Category: Education

Book # 21 in 2018: “Making Sense” by David Crystal

Posted June 19th, 2018
Book # 21 in 2018: “Making Sense” by David Crystal

Books that explore language, grammar and writing are my guilty pleasure. I consider the injunctions presented as I am absorbed by the text, trying to figure out if the writers are following their own instructions. I also hope that I will learning something from them I can use in my own efforts. It has also…

Books # 16 & 17 in 2018: Memoirs by Daughters Who Survived—Tara Westover and Jeanette Walls

Posted May 10th, 2018
Books # 16 & 17 in 2018: Memoirs by Daughters Who Survived—Tara Westover and Jeanette Walls

Violence, incest, abuse of every stripe: such horrors fill both narratives by these relatively young writers. In the words too are moving reflections on salvation: the selfless love and sacrifice of siblings, the insight and enduring patience of peers and educators; serendipity and luck. Then there is hope, the force that did not escape Pandora’s…

Book #8 in 2018: “Nabokov’s Favorite Word Is Mauve” by Ben Blatt

Posted February 26th, 2018
Book #8 in 2018: “Nabokov’s Favorite Word Is Mauve” by Ben Blatt

May I have a moment to whinge before I applaud? This book is about good writing and the writer demonstrates two bad habits that happen to drive me mad. Blatt splits infinitives and he seems not to grasp the difference between “fewer” and “less.” Now I know that it is fine to boldly go wherever one…

Book #5 in 2018: A Brief History of Everyone Who Ever Lived by Adam Rutherford

Posted February 4th, 2018
Book #5 in 2018: A Brief History of Everyone Who Ever Lived by Adam Rutherford

My sister used to drive me crazy—well she still does in many ways—for her interactions with her daughters. One of the worst things was her flat assertion about her younger daughter’s problems with math. “She can’t do math,” Sister said. “She get’s it from me.” Then a few years ago we were at lunch with…

Book #3 in 2018: “How To Bake π” by Eugenia Cheng

Posted January 14th, 2018
Book #3 in 2018: “How To Bake π” by Eugenia Cheng

How To Bake π: An Edible Exploration of the Mathematics of Mathematics, by Eugenia Cheng. (Basic Books, 2015) is a disappointment. Cheng is, I am sure, a fine mathematician and probably an excellent teacher, but she needs help writing, especially the help of a copyeditor. The jacket cover features lavish praise from five professors of…

DISCARDED

Posted July 2nd, 2017
DISCARDED

In the course of making some point or other, I asked the high-school age students in my summer workshop what their favorite books were. Any book, I said, it could even be a picture book you read with your parents. Not one of the eight mentioned a book. Finally, a lad allowed as how a…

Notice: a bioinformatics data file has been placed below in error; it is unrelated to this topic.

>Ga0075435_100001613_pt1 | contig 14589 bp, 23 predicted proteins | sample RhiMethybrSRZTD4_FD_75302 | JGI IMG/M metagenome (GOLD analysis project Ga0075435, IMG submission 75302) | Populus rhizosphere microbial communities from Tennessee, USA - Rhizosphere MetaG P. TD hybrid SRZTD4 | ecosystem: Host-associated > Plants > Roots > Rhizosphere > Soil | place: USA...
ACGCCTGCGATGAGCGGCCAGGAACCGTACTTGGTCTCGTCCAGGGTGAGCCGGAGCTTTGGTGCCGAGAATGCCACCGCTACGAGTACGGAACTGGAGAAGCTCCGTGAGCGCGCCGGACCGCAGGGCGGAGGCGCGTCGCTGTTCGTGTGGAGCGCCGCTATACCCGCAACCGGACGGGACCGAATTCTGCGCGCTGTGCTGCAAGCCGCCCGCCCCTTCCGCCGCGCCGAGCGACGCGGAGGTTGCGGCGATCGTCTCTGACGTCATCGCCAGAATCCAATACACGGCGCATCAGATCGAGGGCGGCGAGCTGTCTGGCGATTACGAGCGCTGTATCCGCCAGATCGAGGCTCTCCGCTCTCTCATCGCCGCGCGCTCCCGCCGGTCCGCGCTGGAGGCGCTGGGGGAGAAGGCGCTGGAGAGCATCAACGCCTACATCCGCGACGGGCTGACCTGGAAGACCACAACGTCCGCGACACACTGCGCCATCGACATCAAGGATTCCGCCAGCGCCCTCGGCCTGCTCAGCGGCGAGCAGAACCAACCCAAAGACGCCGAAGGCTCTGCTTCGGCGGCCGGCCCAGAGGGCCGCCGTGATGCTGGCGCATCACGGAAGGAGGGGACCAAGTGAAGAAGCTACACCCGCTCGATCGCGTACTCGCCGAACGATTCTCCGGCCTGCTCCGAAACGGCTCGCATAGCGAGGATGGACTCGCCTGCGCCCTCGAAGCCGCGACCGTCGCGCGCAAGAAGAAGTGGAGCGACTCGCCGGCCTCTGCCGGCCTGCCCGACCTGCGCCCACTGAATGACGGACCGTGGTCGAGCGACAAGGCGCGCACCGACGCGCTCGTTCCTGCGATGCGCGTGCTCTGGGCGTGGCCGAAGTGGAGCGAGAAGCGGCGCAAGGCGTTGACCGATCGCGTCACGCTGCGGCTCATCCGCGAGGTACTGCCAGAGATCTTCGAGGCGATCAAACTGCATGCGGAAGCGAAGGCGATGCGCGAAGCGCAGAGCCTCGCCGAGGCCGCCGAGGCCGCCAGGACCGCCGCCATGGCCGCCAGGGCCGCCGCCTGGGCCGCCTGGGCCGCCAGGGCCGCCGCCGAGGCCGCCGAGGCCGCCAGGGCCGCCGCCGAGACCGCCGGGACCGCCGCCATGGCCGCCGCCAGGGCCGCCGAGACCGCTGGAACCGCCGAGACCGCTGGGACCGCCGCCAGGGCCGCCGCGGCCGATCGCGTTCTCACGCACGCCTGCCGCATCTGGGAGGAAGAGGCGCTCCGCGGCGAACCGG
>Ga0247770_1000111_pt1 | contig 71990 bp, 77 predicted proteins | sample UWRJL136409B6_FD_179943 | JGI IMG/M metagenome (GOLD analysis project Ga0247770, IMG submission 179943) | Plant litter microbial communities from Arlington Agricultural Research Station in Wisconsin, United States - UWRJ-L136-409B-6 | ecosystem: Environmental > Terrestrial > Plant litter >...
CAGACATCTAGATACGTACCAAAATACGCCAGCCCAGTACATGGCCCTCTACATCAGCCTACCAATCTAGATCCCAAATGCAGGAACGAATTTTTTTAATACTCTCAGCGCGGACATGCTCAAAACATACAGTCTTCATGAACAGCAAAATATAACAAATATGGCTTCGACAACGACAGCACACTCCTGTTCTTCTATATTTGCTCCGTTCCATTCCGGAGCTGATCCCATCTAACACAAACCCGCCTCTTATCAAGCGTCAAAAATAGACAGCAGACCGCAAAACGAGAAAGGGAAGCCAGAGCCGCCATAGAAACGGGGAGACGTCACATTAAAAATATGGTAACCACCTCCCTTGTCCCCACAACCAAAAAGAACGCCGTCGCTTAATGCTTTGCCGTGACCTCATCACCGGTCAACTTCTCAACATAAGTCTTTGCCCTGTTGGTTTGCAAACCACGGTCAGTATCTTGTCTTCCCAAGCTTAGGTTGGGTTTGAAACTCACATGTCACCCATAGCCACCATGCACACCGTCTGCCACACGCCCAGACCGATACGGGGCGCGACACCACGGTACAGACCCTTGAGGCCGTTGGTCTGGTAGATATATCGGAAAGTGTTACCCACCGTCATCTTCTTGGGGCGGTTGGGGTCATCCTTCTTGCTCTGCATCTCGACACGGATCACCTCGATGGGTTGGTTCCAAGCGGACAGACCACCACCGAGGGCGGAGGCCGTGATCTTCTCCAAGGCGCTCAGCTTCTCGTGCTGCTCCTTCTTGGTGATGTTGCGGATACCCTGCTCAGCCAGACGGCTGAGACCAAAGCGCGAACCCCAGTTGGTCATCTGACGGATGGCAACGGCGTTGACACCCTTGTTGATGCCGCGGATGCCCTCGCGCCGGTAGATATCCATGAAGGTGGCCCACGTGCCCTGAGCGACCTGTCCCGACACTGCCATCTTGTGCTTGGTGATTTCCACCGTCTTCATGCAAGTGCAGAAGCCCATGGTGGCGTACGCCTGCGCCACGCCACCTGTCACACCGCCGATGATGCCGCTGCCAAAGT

The Naples Jaunt 4: Mining and Minding the Past     

Posted March 5th, 2017
The Naples Jaunt 4: Mining and Minding the Past     

Ruins. Antiquities. The bones of the dead. Italy is a place where one culture layers on another, razing, reusing, raising new structures for new orders. Italy has commoditized her archaeological past since long before she was unified as a nation in 1860. Romans collected and copied works of Greek art. Greek, Roman, Egyptian relics were…

Listen and Follow Directions

Posted March 13th, 2016
Listen and Follow Directions

The most common comment on any report card I received in elementary school was, “Ellen would do well if she would just learn to follow directions.” Teachers stopped saying that as I got older but only because the grading system was about the mark and not about any insight into my approach to learning and…

The Mouth That Would Be President, Take 2

Posted March 7th, 2016
The Mouth That Would Be President, Take 2

It was August 13, 2015, exactly six months and twenty-one days ago as I write this, that I published my anxiety about the campaign of Donald J. Trump for the Republican nomination for President of the United States of America. I was told not to worry, that he was a farce, that his campaign would…

La Jolla 3: Why can’t the writers…learn…to…think?

Posted January 27th, 2016
La Jolla 3: Why can’t the writers…learn…to…think?

Professor Henry Higgins—or the voice of Rex Harrison—is stuck in my brain. It is not so much that I lament English ill-organized and -enunciated in ordinary communications. It is more a matter of abuse heaped on words and syntax by whoever is writing those damned labels for modern art. This is not a new whine…